Sunday, March 20, 2011

Two barroom speculations and a rant

To be taken at the appropriate level of seriousness... (this was the drift of my side of a conversation w/ Matt P. and CWA last night) NB I expect blogging to be near nil next week, though I might post dispatches from Dallas. 

BS1. All professions will eventually become professions for women, just as all names will eventually become names for girls. (Of course there are more possible names than professions...) The argument is of the "Griffiths" variety and runs as follows. Once any profession becomes over, say, 60% female, it stays that way; men are far less likely to enter it. This effect is much stronger than the reverse one. (Aptitude etc. are largely irrelevant for most professions; social pressures are much more important in determining what people decide to pursue.) Over time any profession becomes more than 60% female because of random fluctuations. QED. (An implication is that this should happen sooner in smaller professions, subfields, etc. There is some evidence for this in, e.g., vet-med.)

BS2. Why are one's past struggles and sufferings such an important part of self-definition? In particular, why are all the best barroom stories tales of mishap? A standard answer, re struggles, is that one is reluctant to admit that effort was ever wasted, but this doesn't extend to suffering. An alternative resolution: one gives meaning to one's life by making a narrative out of it; it is naturally desired that one's narrative will appeal to others, and the easiest way to appeal to others is to appeal to their Schadenfreude, which is the most enduring of human emotions.

R. The invasion of Libya worries me because it suggests that people have either forgotten the lessons of Iraq or learned the wrong ones. This is especially true of the British and the French, who I suppose were especially liable to suspect that Iraq was a failed war because unilateralism or the fake WMD excuse. Yes, it was bad to start a war unilaterally and worse to start it on false pretenses, but neither of these has much to do with why Iraq ended up so badly: that failure was due to the lack of any clear positive goals, the fact that "regime change" is a misnomer for "regime removal," or the thoughtless replacement of tyranny by anarchy. (No one's admitting to the term "regime change" but David Cameron clearly has it on his mind.)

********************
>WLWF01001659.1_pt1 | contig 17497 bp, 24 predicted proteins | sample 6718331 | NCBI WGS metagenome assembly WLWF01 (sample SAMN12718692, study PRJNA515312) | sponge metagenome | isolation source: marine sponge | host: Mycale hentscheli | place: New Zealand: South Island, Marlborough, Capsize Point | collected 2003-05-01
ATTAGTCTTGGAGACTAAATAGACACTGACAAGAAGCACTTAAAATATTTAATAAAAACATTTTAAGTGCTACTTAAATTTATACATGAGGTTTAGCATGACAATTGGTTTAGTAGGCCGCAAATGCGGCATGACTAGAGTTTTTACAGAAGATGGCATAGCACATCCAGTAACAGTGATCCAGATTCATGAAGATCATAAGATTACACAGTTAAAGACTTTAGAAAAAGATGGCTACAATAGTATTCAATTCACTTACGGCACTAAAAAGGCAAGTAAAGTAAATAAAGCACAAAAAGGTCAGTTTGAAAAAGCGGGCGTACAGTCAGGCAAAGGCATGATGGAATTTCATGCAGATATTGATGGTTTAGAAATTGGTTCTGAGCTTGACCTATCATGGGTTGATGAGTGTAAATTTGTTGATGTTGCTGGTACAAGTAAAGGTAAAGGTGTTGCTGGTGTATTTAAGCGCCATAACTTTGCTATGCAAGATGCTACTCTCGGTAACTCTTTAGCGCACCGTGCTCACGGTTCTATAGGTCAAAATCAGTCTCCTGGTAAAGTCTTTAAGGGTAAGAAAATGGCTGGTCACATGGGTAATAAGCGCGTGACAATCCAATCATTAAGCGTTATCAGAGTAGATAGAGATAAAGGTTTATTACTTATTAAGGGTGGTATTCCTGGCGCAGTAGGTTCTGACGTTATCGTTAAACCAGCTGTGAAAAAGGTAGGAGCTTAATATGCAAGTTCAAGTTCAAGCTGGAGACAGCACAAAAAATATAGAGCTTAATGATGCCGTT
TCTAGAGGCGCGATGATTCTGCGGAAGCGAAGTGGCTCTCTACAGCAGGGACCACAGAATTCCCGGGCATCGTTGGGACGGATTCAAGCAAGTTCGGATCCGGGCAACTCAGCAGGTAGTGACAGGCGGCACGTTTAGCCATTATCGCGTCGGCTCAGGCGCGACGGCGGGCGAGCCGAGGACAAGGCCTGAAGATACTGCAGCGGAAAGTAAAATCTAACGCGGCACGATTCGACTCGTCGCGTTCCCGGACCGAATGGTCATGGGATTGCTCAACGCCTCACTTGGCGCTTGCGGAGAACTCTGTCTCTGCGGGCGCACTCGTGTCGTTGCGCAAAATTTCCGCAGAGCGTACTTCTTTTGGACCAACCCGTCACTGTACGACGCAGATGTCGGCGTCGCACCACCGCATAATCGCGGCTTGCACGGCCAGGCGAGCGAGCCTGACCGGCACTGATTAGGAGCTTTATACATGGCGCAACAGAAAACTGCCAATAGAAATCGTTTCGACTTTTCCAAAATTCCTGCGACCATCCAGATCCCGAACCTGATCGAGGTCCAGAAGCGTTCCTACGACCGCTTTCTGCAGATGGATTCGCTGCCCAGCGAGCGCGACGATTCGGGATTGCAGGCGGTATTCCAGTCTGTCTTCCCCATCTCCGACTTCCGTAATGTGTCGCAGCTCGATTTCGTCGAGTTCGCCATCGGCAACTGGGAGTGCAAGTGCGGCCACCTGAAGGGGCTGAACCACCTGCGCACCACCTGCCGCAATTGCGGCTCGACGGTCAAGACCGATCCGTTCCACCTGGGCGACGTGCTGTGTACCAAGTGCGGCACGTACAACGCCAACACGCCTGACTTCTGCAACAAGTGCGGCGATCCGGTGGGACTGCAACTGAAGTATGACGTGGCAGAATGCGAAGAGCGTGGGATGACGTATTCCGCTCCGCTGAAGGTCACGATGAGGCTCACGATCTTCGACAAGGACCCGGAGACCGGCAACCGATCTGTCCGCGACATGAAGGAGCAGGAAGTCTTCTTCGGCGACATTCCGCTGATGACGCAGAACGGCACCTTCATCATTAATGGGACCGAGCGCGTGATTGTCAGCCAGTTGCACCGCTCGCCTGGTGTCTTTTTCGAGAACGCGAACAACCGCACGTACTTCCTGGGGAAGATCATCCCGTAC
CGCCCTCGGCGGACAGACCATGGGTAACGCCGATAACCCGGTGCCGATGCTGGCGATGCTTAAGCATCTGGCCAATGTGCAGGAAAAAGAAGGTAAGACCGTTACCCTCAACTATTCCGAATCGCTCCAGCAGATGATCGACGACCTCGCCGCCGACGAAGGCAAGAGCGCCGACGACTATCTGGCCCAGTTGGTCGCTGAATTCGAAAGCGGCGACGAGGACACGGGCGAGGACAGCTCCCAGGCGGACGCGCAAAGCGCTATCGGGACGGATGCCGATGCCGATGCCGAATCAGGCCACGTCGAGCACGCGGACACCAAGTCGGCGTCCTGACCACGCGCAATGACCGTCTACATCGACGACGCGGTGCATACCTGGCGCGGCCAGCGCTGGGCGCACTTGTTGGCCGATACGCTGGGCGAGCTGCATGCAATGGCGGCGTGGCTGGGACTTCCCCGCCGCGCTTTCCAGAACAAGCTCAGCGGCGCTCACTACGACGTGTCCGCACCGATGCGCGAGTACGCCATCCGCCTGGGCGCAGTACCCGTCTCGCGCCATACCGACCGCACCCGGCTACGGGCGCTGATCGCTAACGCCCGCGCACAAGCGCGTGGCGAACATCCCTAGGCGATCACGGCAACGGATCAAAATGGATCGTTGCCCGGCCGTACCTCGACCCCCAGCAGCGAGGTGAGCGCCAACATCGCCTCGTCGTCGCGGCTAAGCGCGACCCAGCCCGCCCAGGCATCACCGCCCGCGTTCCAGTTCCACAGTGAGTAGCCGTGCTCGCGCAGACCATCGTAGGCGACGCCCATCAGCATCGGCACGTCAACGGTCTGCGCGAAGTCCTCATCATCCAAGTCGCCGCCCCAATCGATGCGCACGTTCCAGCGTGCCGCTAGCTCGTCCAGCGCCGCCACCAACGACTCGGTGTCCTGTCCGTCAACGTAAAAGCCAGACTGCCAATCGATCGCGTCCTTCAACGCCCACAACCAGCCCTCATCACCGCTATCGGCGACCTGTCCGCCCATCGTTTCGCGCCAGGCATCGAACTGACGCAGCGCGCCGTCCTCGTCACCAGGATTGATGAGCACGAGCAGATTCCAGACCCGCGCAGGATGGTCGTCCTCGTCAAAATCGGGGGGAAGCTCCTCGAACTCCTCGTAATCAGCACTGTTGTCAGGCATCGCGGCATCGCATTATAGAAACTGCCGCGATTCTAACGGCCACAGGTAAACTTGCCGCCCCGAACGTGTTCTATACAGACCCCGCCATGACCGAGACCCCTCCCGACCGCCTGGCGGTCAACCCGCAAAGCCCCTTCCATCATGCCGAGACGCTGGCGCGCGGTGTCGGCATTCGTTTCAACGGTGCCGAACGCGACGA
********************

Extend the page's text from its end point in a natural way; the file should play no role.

6 comments:

Elisa said...

Men flee once it becomes a chick thing ... seems highly plausible to me. Reminds me of a friend of a friend who was telling people without irony he wanted to become "a male nurse," as though the fact that he was male wasn't obvious.

I have a theory that there are two kinds of happiness, one being stable contentment and the other being an unstable state with lots of highs and lows. By choosing stability you give up the lows but the highs as well -- this is why some bipolar people choose not to go on medication. I think young people tend to prefer instability (or, maybe, their lives are unstable through no choice of their own), and as we get older we choose contentment. But we still treasure those unstable times. The memory of pain makes us happy.

Sarang said...

I tend to agree w/ the two-kinds-of-happiness idea. But it's interesting that we choose to recollect _negative_ powerful emotions rather than positive ones, at least in company. Perhaps recollecting extreme past happiness is a little depressing because we feel older and duller, whereas recollecting past pain makes us feel emotionally snug and bulletproof? Though there's something about the specifically _narrative_ aspects of this too: for some reason it's easier to talk interestingly about unpleasant things...

Elisa said...

It's not just conversation -- conflict makes for better fiction, too. Movies, books, TV shows, etc. about generally happy people with no problems would mostly suck.

Sarang said...

But why are all happy families alike?

Ted said...

Re R: On the flip side, leaving Libya be means accepting its gradual transition into a country in the state of protracted (and likely contagious) civil war. The French have seen it happen before in Congo-Rwanda and Sierra Leone-Cote d'Ivore; Libya is too close to Europe for a similar outcome there to be acceptable.

Unlike Iraq, Libya does appear to have an organized opposition. It's not crazy to hope that things will play out there like they did in post-Milosevic Serbia or post-Trujillo Dominican Republic.

Sarang said...

I don't mean to deny that a civil war might be a nuisance ("contagion" seems rather farfetched though, North Africa is not sub-Saharan Africa) but I definitely do not agree that the opposition is "organized" in the relevant way. One can always find inklings of a viable opposition if one looks for them, all kinds of names came up in the early days of Iraq, etc. And I don't see that Libya's proximity to Europe, such as it is, has much to do with anything.